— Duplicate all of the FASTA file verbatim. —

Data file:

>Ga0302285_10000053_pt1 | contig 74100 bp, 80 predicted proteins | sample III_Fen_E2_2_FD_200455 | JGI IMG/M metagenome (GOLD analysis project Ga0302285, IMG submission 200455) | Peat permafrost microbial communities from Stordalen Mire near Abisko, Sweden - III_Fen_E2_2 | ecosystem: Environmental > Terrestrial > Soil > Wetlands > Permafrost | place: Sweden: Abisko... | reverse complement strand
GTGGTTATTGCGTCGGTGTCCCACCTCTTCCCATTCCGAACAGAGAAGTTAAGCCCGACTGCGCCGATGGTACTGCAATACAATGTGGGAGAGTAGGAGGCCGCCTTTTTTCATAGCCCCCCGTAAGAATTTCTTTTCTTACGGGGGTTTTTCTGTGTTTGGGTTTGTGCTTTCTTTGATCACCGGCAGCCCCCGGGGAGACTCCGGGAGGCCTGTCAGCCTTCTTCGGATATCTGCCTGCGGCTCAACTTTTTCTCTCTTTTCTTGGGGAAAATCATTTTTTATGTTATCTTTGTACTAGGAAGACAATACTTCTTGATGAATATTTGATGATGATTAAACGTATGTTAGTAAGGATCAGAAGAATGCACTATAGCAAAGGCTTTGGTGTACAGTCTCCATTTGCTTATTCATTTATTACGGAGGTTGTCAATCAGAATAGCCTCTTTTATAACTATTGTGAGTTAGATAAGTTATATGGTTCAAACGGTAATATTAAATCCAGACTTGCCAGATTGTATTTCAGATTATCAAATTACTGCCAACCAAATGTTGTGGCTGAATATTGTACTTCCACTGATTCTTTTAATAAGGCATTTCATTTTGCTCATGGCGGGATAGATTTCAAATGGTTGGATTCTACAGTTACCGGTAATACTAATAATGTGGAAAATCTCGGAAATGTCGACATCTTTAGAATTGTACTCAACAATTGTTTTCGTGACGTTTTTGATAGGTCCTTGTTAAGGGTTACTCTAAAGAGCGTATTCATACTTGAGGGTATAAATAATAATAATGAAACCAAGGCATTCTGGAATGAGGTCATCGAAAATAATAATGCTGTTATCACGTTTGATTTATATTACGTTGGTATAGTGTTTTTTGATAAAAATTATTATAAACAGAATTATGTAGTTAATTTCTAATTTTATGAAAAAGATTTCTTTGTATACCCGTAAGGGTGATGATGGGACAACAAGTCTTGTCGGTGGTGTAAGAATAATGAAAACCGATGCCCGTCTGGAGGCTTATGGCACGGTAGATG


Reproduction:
>Ga0302285_10000053_pt1 | contig 74100 bp, 80 predicted proteins | sample III_Fen_E2_2_FD_200455 | JGI IMG/M metagenome (GOLD analysis project Ga0302285, IMG submission 200455) | Peat permafrost microbial communities from Stordalen Mire near Abisko, Sweden - III_Fen_E2_2 | ecosystem: Environmental > Terrestrial > Soil > Wetlands > Permafrost | place: Sweden: Abisko... | reverse complement strand
GTGGTTATTGCGTCGGTGTCCCACCTCTTCCCATTCCGAACAGAGAAGTTAAGCCCGACTGCGCCGATGGTACTGCAATACAATGTGGGAGAGTAGGAGGCCGCCTTTTTTCATAGCCCCCCGTAAGAATTTCTTTTCTTACGGGGGTTTTTCTGTGTTTGGGTTTGTGCTTTCTTTGATCACCGGCAGCCCCCGGGGAGACTCCGGGAGGCCTGTCAGCCTTCTTCGGATATCTGCCTGCGGCTCAACTTTTTCTCTCTTTTCTTGGGGAAAATCATTTTTTATGTTATCTTTGTACTAGGAAGACAATACTTCTTGATGAATATTTGATGATGATTAAACGTATGTTAGTAAGGATCAGAAGAATGCACTATAGCAAAGGCTTTGGTGTACAGTCTCCATTTGCTTATTCATTTATTACGGAGGTTGTCAATCAGAATAGCCTCTTTTATAACTATTGTGAGTTAGATAAGTTATATGGTTCAAACGGTAATATTAAATCCAGACTTGCCAGATTGTATTTCAGATTATCAAATTACTGCCAACCAAATGTTGTGGCTGAATATTGTACTTCCACTGATTCTTTTAATAAGGCATTTCATTTTGCTCATGGCGGGATAGATTTCAAATGGTTGGATTCTACAGTTACCGGTAATACTAATAATGTGGAAAATCTCGGAAATGTCGACATCTTTAGAATTGTACTCAACAATTGTTTTCGTGACGTTTTTGATAGGTCCTTGTTAAGGGTTACTCTAAAGAGCGTATTCATACTTGAGGGTATAAATAATAATAATGAAACCAAGGCATTCTGGAATGAGGTCATCGAAAATAATAATGCTGTTATCACGTTTGATTTATATTACGTTGGTATAGTGTTTTTTGATAAAAATTATTATAAACAGAATTATGTAGTTAATTTCTAATTTTATGAAAAAGATTTCTTTGTATACCCGTAAGGGTGATGATGGGACAACAAGTCTTGTCGGTGGTGTAAGAATAATGAAAACCGATGCCCGTCTGGAGGCTTATGGCACGGTAGATG